Activate an environment source activate $ENVIRONMENT_NAME - source $ENV_BASE_DIR/$ENVIRONMENT_NAME
/bin/activate
Deactivate an environment source deactivate - deactivate
Search available packages conda search $SEARCH_TERM pip search $SEARCH_TERM -
Install package from specific source conda install --channel $URL $PACKAGE_NAME pip install --index-url $URL $PACKAGE_NAME -
List installed packages conda list --name $ENVIRONMENT_NAME pip list -
Create requirements file conda list --export pip freeze -
List all environments conda info --envs - Install virtualenv wrapper,
then lsvirtualenv
Install other package manager conda install pip pip install conda -
Install Python conda install python=x.x - -
Update Python conda update python * - -

Python comes with Mac OSX

Ever since the Mavericks version of Mac OSX, Python 2 comes installed on MacOS machines.

(Use the index at the right if you want to jump ahead)

  1. Open a Terminal shell window and issue command:

    python --version

    The response on a freshly installed El Capitan version:

    Python 2.7.6
    

    CAUTION: The sub-version that comes installed with MacOS may be obsolete and needs to be upgraded. But keep to version 2, not version 3 of Python.

Interactive Python on CLI

  1. List your present working directory:

    pwd

    We next use a Python interactive command to obtain this again.

  2. Open a Python command-line prompt:

    python

    The response:

    Python 2.7.12 (default, Oct 16 2016, 19:01:27) 
    [GCC 4.2.1 Compatible Apple LLVM 8.0.0 (clang-800.0.38)] on darwin
    Type "help", "copyright", "credits" or "license" for more information.
    

    The response on a new El Capital machine:

    Python 2.7.6 (default, Sep  9 2014, 15:04:36)
    [GCC 4.2.1 Compatible Apple LLVM 6.0 (clang-600.0.39)] on darwin
    Type "help", "copyright", "credits" or "license" for more information.
    >>> 
    

    >>> is the Python interpreter prompt.

    Don’t enter or copy >>> when typeing or copying Python commands.

    Current Working Directory

  3. Display Python’s current working directory:

    >>> import os
    >>> os.getcwd()

    In the response, substitue my “mac” user name with yours:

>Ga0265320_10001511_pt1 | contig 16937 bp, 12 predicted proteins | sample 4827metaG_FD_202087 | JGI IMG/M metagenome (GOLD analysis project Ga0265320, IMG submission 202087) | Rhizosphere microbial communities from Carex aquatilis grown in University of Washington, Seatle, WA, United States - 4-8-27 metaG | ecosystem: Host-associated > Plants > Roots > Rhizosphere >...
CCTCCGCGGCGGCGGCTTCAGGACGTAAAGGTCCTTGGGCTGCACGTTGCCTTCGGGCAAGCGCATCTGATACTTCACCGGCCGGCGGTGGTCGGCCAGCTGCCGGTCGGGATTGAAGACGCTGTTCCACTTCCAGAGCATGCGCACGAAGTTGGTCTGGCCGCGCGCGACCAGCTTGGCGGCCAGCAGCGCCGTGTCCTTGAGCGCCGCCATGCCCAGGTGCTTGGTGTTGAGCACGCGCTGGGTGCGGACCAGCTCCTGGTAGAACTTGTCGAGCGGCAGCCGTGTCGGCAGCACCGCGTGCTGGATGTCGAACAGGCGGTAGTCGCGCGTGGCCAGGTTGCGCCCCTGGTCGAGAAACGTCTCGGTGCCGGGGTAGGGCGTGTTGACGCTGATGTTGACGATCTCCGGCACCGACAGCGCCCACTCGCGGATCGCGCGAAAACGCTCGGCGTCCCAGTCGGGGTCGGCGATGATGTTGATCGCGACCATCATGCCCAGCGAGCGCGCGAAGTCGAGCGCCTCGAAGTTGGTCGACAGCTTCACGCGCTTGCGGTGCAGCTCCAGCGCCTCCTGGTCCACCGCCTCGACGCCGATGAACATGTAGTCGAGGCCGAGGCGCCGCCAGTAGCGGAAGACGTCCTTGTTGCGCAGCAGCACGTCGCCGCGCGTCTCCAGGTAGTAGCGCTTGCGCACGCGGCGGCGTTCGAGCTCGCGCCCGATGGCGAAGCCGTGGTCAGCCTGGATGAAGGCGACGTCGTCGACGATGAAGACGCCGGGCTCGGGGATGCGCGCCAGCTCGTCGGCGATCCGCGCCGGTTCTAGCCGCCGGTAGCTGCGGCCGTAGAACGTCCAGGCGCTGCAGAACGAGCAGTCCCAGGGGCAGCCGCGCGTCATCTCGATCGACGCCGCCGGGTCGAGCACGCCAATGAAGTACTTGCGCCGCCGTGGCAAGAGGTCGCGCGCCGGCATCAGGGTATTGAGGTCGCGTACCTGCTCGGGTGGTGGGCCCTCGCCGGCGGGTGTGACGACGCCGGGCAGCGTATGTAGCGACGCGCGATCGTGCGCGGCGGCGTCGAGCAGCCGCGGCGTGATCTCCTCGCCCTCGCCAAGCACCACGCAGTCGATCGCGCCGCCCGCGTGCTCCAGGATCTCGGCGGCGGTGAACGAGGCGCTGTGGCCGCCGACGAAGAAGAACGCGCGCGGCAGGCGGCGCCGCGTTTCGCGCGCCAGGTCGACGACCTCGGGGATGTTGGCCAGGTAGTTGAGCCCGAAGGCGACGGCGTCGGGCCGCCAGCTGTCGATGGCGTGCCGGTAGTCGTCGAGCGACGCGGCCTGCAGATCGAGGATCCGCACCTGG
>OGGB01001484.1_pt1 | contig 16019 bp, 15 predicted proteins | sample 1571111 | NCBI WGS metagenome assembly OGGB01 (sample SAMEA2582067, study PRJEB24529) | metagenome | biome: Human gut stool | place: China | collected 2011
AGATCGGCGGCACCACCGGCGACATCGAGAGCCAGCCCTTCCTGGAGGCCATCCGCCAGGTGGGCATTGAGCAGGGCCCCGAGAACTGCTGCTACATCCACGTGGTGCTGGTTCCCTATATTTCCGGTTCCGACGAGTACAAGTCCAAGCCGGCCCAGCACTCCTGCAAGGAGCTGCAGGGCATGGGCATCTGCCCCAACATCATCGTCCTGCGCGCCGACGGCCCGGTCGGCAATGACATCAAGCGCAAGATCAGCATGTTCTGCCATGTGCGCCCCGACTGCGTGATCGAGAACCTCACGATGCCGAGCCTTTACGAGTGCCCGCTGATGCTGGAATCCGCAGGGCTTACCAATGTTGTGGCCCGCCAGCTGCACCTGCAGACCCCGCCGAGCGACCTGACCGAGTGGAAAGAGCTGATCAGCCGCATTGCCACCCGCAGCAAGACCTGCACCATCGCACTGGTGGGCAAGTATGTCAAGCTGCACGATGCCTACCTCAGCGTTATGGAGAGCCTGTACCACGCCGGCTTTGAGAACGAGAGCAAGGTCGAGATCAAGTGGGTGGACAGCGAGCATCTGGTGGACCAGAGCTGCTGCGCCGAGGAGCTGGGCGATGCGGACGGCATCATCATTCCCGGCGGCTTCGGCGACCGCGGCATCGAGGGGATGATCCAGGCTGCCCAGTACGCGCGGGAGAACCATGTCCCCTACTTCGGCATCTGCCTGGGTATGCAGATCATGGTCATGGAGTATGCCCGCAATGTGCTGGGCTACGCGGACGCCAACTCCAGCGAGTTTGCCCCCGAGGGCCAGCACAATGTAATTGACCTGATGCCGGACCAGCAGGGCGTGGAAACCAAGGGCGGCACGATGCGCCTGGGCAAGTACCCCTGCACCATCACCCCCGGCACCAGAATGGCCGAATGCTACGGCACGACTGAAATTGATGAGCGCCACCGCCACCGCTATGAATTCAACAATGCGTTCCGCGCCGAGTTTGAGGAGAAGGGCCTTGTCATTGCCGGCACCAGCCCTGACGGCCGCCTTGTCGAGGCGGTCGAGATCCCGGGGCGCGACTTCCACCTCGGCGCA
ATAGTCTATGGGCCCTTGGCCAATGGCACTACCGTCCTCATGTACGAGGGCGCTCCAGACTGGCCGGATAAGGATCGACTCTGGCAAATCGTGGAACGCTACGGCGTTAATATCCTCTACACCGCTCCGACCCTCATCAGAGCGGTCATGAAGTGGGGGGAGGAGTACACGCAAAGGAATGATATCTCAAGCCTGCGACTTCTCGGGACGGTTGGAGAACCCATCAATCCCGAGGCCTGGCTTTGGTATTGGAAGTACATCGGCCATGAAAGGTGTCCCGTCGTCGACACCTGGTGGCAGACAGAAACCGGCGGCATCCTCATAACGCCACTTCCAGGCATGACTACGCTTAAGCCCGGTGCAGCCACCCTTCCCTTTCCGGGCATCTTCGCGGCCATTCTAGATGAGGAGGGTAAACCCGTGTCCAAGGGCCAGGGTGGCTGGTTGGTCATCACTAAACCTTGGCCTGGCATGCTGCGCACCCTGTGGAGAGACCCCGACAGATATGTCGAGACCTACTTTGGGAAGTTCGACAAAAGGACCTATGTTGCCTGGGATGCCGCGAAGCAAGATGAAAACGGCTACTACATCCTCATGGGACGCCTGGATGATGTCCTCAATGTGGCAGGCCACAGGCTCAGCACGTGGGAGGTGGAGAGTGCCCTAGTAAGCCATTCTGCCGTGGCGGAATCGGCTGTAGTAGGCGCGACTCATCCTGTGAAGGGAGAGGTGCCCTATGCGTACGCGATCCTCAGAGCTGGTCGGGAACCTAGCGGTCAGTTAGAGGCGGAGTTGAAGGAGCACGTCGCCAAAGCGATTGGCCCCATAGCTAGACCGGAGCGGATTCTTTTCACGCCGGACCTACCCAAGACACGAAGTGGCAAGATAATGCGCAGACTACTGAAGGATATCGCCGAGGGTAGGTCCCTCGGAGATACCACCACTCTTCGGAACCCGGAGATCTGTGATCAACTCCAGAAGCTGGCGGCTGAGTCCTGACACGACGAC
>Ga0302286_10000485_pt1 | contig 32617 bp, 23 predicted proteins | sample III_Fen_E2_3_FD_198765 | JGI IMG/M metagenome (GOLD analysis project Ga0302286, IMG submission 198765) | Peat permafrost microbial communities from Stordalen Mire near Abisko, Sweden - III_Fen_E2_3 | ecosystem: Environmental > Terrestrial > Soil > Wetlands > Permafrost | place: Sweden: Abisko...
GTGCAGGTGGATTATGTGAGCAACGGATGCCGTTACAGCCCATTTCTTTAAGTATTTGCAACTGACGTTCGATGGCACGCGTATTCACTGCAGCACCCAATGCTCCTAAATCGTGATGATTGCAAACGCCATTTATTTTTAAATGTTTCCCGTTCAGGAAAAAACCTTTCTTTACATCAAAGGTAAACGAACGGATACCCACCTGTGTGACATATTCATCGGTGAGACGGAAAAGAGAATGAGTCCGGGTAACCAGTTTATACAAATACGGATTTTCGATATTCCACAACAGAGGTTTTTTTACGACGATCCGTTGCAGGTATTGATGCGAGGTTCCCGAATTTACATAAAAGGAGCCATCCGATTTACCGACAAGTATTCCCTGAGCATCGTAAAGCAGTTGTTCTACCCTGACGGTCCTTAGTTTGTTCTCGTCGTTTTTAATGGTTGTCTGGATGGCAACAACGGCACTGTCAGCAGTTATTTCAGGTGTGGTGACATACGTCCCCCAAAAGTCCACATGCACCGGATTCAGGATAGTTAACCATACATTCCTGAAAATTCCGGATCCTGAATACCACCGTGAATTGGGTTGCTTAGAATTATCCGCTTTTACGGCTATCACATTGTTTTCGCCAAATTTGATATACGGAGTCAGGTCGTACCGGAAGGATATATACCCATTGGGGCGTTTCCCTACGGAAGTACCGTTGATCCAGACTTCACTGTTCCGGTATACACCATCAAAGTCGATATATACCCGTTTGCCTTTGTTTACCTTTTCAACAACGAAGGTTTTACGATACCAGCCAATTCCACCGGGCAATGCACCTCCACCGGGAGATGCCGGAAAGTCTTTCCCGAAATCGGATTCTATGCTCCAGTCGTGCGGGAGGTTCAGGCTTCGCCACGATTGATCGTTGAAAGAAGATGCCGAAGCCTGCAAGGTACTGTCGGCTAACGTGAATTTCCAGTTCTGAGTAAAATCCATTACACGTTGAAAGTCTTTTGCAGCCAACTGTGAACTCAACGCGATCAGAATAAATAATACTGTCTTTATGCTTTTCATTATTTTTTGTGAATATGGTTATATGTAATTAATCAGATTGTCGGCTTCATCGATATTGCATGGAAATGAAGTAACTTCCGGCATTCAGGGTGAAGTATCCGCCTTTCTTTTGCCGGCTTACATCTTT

'/Users/mac/Downloads'
    

    The above should be the same as the path obtained from pwd before entering Python.

  4. Futhermore…

    >>> import os, sys
    >>> os.path.dirname(os.path.abspath(sys.argv[0]))

    The response is your home folder (substitue “mac” with your user name):

    ‘/Users/mac’

    Exit Python

  5. Exit the Python interpreter by typing the exit function (with the parentheses symbols) :

    exit()

    NOTE: MacOS does not come installed with a package manager for Python.

    IPython (Jupyter) Notebook enables a “notebook” interface to re-run commands. http://sjbyrnes.com/python/ notes

  6. Enter Python again for the instructions to follow.

    Start a HTTP Server Using Python

    A simple HTTP server service can be started with command:

    python -m SimpleHTTPServer

    For Python3:

    python3 -m http.server

    The response:

    Serving HTTP on 0.0.0.0 port 8000 (http://0.0.0.0:8000/) ...   
    

Don’t Uninstall Python 2.7

The version of Python that comes with Mac OSX should not be removed because some Apple system software have hard-coded references to it.

That is the reason why elevated privilages (sudo) is necessary to remove Python from your Mac:

Nevertheless here’s the bad advice to harm yourself:


   sudo rm -rf ~/Library/Frameworks/Python.framework/Versions/2.7
   sudo rm -rf "/Applications/Python 2.7"
   

Remove symbolic links pointing to the python version see


   cd /usr/local/bin/
   ls -l /usr/local/bin | grep '../Library/Frameworks/Python.framework/Versions/2.7' | awk '{print $9}' | tr -d @ | xargs rm
   

Remove references to deleted paths in PATH environment variable within shell profile files.
Depending on which shell you use, any of the following files may have been modified:

   ~/.bash_login, 
   ~/.bash_profile, 
   ~/.cshrc, 
   ~/.profile, 
   ~/.tcshrc,
   ~/.zprofile
   
  1. List symbolic links pointing to the python version:

    
    ls -l /usr/bin/python
    

    On El Capitan, this should display: a sym link such as:

    -rwxr-xr-x  2 root  wheel 58416 Jul 14  2015 /usr/bin/python
    

    If instead you followed some bad advice and see something like this:

    lrwxr-xr-x  1 root  wheel  18 Feb  7 20:54 /usr/bin/python -> /usr/bin/python2.7
    
  2. List symbolic links pointing to the python version:

    
    cd ~
    ls -l /usr/bin/python/python2.7
    

    Response:

    lrwxr-xr-x  1 root  wheel  75 Oct  8 10:46 /usr/bin/python2.7 -> ../../System/Library/Frameworks/Python.framework/Versions/2.7/bin/python2.7
    

    The “../../” means that it’s above your HOME folder, in the root of the Mac OS.

  3. So let’s go there:

     
    cd /System/Library/Frameworks/Python.framework/Versions/2.7/bin/
    

    There are the executables “python” and “python2.7” plus others.

  4. Run:

    python2.7